One of New Zealand's series of 9 “Great Walks”, the Heaphy Track is an epic journey through the Kahurangi National Park, NZ's 2nd-largest and one that's renowned for its coastal forests. The generally well-formed track on the West Coast is long, spread out over 82 kilometres and can be navigated over 4 to 6 days, with a number of well-maintained huts available along the way.

The Heaphy Track is ideal for beginners, as it ranks as perhaps the most gentle of the NZ Great Walks, and thus acts as a great introduction for gauging your endurance. The walk can be done in both directions with the journey from the west (starting at Collingwood and ending in Karamea) the easier of the two options, allowing you to focus solely on the beauty of its surroundings. Guided tours are available, too, through companies such as Bush and Beyond, Kahurangi Guided Walks and Southern Wilderness which help augment the walk with both insight and (potentially) quality food.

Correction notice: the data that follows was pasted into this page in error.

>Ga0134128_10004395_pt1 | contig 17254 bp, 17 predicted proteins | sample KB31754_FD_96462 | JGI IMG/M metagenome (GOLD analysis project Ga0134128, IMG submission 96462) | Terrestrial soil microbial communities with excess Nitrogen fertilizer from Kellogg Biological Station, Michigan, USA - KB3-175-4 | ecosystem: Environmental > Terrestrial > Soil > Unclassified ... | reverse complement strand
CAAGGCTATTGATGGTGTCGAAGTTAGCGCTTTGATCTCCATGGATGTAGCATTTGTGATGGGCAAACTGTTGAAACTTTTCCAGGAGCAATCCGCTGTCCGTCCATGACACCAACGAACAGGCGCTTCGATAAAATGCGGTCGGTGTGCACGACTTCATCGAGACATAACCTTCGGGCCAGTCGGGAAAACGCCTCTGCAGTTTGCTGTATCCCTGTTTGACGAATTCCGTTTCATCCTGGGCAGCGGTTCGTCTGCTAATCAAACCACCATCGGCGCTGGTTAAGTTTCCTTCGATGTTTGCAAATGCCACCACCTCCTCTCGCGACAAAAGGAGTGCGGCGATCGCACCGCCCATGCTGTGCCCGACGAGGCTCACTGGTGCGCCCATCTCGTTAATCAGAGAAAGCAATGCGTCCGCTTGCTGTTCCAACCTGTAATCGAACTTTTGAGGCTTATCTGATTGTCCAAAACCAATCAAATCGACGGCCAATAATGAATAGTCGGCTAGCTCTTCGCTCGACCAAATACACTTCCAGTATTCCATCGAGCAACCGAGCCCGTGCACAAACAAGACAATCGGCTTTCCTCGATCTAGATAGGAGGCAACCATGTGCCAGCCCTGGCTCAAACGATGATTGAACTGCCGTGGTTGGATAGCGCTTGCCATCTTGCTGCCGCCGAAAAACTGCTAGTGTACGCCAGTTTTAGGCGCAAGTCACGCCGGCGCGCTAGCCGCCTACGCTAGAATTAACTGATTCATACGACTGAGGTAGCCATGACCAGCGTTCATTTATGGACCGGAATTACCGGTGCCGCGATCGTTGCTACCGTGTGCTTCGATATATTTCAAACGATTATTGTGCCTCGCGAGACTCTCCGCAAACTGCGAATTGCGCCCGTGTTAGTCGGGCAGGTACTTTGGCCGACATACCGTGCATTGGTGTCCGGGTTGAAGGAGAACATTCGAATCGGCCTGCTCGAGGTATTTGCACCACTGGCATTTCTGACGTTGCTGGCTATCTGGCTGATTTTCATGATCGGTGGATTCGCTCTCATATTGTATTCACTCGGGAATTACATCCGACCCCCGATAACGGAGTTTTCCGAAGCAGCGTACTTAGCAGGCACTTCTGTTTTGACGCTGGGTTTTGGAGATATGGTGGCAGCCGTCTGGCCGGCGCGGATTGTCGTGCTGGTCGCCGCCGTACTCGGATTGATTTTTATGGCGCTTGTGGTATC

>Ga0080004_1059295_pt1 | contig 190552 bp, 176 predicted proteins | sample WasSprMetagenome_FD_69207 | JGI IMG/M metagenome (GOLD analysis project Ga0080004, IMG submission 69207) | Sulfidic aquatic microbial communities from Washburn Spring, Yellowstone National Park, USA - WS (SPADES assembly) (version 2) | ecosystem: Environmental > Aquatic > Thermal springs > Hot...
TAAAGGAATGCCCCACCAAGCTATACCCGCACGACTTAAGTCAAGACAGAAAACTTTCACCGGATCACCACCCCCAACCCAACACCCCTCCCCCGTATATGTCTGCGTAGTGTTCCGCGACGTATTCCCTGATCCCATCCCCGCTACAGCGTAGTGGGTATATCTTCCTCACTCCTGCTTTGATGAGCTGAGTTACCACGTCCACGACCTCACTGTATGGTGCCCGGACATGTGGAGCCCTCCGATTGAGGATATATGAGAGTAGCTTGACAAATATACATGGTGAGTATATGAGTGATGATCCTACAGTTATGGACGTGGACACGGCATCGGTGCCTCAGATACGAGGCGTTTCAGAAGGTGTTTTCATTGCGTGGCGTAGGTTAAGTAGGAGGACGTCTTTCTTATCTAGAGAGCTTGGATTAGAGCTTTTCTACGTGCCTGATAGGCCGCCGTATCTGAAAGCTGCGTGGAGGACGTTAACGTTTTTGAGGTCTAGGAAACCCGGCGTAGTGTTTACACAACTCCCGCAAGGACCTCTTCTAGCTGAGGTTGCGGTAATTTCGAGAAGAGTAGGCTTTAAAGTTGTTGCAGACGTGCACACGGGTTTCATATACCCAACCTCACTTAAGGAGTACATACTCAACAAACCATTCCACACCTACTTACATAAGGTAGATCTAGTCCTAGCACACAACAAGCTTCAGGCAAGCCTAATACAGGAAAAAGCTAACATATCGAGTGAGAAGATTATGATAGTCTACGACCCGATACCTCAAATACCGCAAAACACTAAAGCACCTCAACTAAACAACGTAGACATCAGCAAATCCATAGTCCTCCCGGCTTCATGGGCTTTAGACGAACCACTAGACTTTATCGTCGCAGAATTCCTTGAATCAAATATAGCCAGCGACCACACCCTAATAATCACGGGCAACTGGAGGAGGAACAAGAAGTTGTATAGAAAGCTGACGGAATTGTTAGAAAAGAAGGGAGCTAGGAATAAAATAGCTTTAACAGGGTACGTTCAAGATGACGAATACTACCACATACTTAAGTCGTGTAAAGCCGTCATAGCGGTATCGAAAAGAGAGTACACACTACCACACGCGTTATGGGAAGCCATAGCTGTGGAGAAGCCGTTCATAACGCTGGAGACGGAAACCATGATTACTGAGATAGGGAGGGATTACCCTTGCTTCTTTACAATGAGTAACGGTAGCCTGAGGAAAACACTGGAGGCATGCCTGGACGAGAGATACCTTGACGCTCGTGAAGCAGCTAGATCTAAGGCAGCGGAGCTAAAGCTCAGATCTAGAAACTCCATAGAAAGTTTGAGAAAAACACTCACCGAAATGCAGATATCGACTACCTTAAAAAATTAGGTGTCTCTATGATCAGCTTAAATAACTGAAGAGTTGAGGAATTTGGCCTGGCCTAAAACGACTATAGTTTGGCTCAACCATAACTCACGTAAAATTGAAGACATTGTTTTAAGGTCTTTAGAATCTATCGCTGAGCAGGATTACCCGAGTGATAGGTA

Lower visitation numbers and a long overall span lead to the Heaphy giving a greater sense of escapism than some of the other Great Walks, too, and it's possible to walk for hours at a time without seeing another soul. Image credit: Dept. of Conservation Te Papa Atawhai

#42 - Take an Aoraki/Mt. Cook Scenic Flight

Where is it? Aoraki/Mt Cook